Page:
Uh Oh: Barron’s Cover — Best Bond Funds

So I am still catching up with some of the more interesting reads from while I was away, and this THIS damned cover made me fall off my chair:


Source: Barron’s


A few words about this: The classic magazine cover contrary indicator is a non-business press issue. This is because by the time a specific financial issue reaches the cover of a mainstream media, the entire world has already made the trade. Its late, and all that’s left are the suckers coming in to top tick the trade.

Regardless, there is something terrible disconcerting about a cover story on bond funds AFTER a 30 year bull run in fixed income instruments.

My point of view on bonds as investments or income sources is simple. Here are 5 points to know:

1. Ladder:  Owning individual bonds in a ladder (no longer than 7 years) is much preferred to bond funds. If and when rates go up, you get to replace the specific holdings with higher yielding issues (note that if this happens, inflation is likely higher)

2. Independent Credit Risk Analysis: Work with Bond managers who do their own due diligence and have a deep research division. DO NOT WORK WITH ANY MANAGER THAT RELIES ON Moodys or S&P for credit ratings. These firms are worthless money-losers who sold out inmvestorsd to iBanks the last crisis. They should have been put down like rabid dogs. If you invest based on their “analysis” you will deservedly lose money.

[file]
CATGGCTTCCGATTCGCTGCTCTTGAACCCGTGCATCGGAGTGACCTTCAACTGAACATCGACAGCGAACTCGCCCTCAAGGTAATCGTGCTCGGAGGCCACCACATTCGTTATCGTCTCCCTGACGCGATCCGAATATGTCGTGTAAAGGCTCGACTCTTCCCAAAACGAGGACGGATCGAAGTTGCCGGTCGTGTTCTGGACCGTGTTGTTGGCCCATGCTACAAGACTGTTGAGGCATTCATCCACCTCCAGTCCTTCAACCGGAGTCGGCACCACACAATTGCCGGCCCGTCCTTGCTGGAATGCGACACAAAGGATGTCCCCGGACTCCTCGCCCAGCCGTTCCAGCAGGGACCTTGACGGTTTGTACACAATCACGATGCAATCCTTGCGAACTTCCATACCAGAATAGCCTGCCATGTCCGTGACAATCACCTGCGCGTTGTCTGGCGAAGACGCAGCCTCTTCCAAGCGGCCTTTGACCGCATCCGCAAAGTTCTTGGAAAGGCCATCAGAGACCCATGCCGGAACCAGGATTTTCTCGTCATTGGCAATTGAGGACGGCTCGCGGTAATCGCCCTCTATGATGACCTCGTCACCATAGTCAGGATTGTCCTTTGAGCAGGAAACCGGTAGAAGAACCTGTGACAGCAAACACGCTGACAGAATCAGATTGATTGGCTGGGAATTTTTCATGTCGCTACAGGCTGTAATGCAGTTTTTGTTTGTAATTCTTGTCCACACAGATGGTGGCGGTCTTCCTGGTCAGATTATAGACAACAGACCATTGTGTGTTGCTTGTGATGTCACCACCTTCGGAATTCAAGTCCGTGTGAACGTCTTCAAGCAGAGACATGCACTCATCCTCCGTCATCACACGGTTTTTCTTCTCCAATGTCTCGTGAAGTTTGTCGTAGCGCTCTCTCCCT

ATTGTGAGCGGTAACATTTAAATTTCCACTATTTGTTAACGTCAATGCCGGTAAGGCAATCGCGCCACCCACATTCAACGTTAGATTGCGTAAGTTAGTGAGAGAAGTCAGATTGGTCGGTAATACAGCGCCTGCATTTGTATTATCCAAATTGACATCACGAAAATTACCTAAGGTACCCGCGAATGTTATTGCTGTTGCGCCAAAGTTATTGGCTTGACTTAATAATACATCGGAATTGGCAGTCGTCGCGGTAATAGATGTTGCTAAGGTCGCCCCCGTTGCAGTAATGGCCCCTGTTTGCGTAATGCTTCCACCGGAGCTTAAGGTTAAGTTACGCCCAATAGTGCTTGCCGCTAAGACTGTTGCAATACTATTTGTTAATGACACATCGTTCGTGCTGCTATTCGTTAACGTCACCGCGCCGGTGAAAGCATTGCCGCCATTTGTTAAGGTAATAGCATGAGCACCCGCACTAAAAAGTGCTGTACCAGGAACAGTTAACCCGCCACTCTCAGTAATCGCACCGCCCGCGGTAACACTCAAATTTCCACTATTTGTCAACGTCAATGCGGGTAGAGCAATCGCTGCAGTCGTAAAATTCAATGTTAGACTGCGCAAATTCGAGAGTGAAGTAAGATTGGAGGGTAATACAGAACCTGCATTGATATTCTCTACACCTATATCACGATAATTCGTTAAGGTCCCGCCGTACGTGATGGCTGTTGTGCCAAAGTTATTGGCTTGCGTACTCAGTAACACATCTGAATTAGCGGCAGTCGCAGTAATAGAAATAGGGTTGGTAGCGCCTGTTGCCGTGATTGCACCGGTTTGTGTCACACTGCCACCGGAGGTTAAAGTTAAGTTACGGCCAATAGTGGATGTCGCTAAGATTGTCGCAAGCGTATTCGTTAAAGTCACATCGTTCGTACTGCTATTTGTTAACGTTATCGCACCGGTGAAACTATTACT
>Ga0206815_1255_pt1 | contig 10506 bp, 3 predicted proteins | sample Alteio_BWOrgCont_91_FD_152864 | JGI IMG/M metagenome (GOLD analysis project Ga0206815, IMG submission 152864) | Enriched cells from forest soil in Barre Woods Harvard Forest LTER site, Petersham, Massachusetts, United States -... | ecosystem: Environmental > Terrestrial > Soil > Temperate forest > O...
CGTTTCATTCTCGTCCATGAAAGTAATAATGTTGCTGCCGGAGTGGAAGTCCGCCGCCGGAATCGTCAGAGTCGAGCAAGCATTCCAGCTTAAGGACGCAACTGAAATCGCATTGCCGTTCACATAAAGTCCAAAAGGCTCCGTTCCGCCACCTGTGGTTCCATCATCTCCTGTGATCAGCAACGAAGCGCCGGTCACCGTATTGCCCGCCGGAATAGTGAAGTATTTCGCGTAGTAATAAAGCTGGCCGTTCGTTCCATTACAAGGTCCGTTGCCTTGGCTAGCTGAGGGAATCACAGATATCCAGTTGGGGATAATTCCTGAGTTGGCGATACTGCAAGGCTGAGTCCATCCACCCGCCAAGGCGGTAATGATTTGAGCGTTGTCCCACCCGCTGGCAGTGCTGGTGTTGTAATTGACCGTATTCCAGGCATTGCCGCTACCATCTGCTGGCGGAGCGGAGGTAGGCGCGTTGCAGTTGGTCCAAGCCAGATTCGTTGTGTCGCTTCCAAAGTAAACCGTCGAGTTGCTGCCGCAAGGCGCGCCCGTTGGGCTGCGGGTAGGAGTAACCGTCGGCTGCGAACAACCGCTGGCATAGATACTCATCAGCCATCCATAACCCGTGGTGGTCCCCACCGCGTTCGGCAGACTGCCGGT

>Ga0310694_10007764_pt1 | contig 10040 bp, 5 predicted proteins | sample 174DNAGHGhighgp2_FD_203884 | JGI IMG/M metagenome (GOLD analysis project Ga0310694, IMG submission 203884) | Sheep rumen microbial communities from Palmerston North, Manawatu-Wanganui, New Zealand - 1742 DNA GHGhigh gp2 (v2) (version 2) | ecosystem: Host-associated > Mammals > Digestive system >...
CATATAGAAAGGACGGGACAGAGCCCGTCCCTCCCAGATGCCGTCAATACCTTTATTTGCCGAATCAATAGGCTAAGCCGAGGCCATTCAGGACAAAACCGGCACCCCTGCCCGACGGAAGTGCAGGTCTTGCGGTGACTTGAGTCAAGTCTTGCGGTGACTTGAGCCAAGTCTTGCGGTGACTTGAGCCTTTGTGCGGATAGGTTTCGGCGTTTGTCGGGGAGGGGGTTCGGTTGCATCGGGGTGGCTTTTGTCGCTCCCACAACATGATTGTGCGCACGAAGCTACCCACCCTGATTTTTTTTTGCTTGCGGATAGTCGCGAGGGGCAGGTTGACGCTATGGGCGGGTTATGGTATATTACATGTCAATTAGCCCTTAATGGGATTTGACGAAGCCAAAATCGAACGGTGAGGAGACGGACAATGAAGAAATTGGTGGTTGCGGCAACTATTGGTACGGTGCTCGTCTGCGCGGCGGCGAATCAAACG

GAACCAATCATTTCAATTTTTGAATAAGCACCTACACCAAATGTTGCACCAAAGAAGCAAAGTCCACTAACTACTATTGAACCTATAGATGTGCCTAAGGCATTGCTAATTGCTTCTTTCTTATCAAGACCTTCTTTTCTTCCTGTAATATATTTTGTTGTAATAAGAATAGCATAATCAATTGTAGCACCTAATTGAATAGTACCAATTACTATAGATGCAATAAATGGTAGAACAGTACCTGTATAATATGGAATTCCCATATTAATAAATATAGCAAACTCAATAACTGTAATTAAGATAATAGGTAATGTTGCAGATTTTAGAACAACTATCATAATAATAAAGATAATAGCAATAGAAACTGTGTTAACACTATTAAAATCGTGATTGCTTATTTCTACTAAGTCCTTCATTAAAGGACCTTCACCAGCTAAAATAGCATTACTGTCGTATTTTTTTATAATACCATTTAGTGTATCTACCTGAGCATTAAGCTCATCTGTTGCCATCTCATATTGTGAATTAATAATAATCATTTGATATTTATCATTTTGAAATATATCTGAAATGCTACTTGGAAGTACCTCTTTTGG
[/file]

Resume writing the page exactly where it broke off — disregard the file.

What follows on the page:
3. Bond ETFs/Indexes: If you cannot afford a ladder, consider bond ETFs that are more like indices. I like shorter term Treasuries, high quality Corporates, and (non-bank) emerging markets bonds.

4. Income/Yield: You can create a yield/income portfolio, but only if you understand there is more risk involved and are willing to accept the loss of principle. (See this).

5. Bond Funds Have Different Risks than Bonds If you buy a quality bond, and hold it to maturity, you will get your money back. Sure, a treasury can move up and down but held to maturity it will pay back its investment. Not so with all bond funds. If markets go topsy turvy and a bond fund faces redemptions, they sell what they can, sometimes at a loss.  Hence, its another risk factor versus bonds or bond ETFs.

That is my short bond lecture. Now go enjoy your Summer Friday!

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